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SHOSTAKOVICH Symphonies Nos. 4 & 11 - The Year 1905. Boston Symphony Orchestra / Andris Nelsons. Deutsche Grammophon 2cds

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Shostakovich Symphonies 4 And 11 Boston So Nelsons Deutsche Grammophon
Shostakovich Symphonies 4 And 11 Boston So Nelsons Deutsche Grammophon
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Symphonies Nos. 4 & 11 “The Year 1905”

Boston Symphony Orchestra / Andris Nelsons

Deutsche Grammophon proudly continues the widely acclaimed, Grammy winning Shostakovich Symphony cycle with Music Director Andris Nelsons and the Boston Symphony Orchestra.

Andris Nelsons is the Music Director of the Boston Symphony Orchestra and new Gewandhauskapellmeister of the Gewandhausorchester Leipzig. With both appointments, and in leading a pioneering alliance between these two esteemed institutions, he is firmly underlined as one of the most renowned, exciting and innovative conductors on the international scene today

After the “scandalously successful” (Sunday Times) Symphony No. 10 in 2015 and “the sheer expressive beauty” (Gramophone Magazine) of Symphonies Nos. 5, 8, 9 from 2016 Andris Nelsons and his Bostonians turn their attention to the extrovert Fourth and dramatic Eleventh - both recorded live for the third instalment of this long-term collaboration of the Boston Symphony Orchestra – “America's most cultured orchestra” (BBC Music Magazine)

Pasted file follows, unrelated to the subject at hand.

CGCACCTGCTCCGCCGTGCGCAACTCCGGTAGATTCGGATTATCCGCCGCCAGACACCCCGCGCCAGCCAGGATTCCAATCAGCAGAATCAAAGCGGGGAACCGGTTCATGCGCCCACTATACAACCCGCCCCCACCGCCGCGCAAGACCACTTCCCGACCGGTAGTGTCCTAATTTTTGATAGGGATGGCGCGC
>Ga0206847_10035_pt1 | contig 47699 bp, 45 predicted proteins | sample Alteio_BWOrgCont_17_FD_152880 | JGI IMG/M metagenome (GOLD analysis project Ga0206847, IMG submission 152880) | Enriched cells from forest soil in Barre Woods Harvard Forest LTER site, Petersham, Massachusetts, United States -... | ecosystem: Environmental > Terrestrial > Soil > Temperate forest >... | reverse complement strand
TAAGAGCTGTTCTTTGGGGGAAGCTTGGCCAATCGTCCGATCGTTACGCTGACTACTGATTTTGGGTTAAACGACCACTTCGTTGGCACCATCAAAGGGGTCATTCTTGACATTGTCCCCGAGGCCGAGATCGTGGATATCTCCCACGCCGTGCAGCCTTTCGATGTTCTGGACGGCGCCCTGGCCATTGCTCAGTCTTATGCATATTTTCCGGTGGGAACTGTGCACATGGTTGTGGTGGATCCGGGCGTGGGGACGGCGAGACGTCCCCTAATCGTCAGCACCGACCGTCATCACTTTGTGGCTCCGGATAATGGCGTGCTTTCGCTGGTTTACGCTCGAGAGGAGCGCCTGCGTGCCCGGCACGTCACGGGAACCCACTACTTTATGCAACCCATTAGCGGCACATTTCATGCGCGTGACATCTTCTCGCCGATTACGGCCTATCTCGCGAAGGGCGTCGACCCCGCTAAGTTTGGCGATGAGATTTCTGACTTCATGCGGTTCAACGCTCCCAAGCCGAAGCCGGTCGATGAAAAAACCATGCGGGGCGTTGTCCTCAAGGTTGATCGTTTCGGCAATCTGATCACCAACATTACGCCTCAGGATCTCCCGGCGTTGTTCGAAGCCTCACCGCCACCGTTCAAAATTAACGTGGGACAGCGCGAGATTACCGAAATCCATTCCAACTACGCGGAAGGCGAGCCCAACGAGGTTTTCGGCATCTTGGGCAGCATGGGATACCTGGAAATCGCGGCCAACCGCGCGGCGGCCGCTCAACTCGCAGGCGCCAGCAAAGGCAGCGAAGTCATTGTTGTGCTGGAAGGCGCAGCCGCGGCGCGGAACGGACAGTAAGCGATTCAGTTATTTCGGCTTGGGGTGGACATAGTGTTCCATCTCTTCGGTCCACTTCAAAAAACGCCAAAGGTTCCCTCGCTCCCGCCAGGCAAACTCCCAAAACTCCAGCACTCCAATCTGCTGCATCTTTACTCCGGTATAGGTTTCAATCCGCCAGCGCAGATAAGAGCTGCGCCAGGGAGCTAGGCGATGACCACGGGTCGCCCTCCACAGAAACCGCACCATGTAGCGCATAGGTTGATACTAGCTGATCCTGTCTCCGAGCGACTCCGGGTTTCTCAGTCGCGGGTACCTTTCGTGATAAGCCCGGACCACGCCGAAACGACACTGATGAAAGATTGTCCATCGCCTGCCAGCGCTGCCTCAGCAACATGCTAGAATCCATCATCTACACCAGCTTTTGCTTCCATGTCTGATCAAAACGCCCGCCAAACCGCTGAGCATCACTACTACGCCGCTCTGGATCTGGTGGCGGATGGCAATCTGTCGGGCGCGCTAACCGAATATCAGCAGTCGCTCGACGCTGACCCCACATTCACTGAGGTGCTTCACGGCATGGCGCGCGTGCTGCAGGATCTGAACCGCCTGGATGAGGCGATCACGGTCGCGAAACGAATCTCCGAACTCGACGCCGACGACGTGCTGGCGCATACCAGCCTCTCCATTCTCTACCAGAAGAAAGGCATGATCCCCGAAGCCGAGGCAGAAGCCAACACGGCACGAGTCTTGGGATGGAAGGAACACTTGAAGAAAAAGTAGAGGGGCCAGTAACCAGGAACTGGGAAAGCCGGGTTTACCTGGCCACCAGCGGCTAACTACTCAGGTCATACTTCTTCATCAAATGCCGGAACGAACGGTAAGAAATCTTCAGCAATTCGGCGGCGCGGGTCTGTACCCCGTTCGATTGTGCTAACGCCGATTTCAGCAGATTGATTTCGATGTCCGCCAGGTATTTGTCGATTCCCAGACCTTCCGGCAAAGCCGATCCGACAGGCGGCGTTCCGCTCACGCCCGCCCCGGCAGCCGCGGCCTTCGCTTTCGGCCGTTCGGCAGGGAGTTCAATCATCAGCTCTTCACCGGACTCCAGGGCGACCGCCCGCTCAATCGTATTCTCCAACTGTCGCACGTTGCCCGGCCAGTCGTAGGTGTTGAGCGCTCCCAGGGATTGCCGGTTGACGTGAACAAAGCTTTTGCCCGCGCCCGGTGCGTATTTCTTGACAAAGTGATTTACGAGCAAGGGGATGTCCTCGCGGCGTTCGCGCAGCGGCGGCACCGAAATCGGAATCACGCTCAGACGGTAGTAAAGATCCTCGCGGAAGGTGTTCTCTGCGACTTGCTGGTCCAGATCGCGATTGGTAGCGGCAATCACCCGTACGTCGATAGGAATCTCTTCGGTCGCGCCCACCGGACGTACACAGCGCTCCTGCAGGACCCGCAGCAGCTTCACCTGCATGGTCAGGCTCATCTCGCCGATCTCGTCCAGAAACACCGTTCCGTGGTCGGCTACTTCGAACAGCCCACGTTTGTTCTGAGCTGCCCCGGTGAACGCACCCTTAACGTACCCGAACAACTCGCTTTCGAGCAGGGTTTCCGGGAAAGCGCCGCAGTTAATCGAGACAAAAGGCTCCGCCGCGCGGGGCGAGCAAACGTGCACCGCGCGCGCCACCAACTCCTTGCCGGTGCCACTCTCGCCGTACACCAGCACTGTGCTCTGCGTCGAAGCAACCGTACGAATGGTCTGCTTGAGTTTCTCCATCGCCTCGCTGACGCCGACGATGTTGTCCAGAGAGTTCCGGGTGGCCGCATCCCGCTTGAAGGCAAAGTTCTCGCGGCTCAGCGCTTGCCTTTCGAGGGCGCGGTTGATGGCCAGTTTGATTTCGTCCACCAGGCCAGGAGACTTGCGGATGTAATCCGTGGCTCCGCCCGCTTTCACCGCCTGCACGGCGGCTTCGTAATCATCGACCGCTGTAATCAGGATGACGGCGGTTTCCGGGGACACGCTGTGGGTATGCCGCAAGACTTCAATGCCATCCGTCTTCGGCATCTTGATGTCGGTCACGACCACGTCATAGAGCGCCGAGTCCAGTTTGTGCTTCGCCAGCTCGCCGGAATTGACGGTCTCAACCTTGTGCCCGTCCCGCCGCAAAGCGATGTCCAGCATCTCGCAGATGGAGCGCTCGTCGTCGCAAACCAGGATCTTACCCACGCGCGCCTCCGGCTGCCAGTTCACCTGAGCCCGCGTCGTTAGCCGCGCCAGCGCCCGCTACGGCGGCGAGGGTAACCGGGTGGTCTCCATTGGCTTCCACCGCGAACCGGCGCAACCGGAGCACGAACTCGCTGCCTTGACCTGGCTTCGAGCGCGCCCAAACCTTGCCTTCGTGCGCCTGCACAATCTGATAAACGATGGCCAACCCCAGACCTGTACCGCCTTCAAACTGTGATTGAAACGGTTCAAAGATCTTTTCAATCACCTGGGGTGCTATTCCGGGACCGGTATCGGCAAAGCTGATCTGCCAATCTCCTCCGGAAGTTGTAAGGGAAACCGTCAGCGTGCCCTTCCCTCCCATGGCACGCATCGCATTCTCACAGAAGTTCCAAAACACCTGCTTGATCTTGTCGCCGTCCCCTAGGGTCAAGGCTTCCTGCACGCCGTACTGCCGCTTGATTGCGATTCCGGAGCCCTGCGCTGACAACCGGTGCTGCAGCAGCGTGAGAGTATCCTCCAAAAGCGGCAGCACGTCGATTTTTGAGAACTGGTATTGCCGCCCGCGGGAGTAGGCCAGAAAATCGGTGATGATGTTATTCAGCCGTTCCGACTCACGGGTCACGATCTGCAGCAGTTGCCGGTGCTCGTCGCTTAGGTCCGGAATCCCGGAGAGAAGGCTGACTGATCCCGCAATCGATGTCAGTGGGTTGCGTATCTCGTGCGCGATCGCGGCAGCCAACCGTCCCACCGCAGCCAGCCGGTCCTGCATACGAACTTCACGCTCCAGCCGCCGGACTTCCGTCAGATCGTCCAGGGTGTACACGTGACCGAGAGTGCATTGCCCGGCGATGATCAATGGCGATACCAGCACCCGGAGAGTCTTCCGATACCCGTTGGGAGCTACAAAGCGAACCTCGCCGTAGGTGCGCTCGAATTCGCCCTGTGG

ABOUT THE SYMPHONIES Each of the symphonies has a specific political background…

Symphony #4: With its vast instrumental forces and epic length, the fourth Symphony apparently was too difficult, raucous and pessimistic for Stalin’s Russia. But more importantly, officials were able to show that even an artist as celebrated as Shostakovich was not exempt from the Party’s control. Shostakovich himself had to announce that he had withdrawn the symphony and the premiere scheduled in 1936 was canceled. The “lost” Fourth Symphony received its belated premiere in Moscow in 1961—twenty-five years later than planned. (…) “overwhelming in its intensity”, Nelson’s conducting maintained “a laser-like focus on the music’s character and attained roof-lifting force” (Boston Globe concert review). Rather notably: A young violinist Vyacheslav Uritsky played in that belated and very exciting premiere of the fourth Symphony in 1961 and Mr. Uritsky also still plays in the BSO and these recordings.

Symphony #11 The dramatic Eleventh commemorating the Revolution of 1905 was immediately hailed as a work of “deeply Russian and national art”. But it may have a double meaning: Was it really the great patriotic work that Soviet officials heard in 1957? Until today it remains up to the listener to decide if Shostakovich also meant it as a critique of Soviet power in the wake of the Hungarian revolt of 1956. “Among many other things, the Eleventh is music remembering music remembering an older dream of freedom.” (Boston Globe)

Deutsche Grammophon 4835220

More Information
Awards BBC Music Magazine Recommended, Gramophone Editors Choice
Format CD
Genre Classical
Label Deutsche Grammophon
Release Period July 2018


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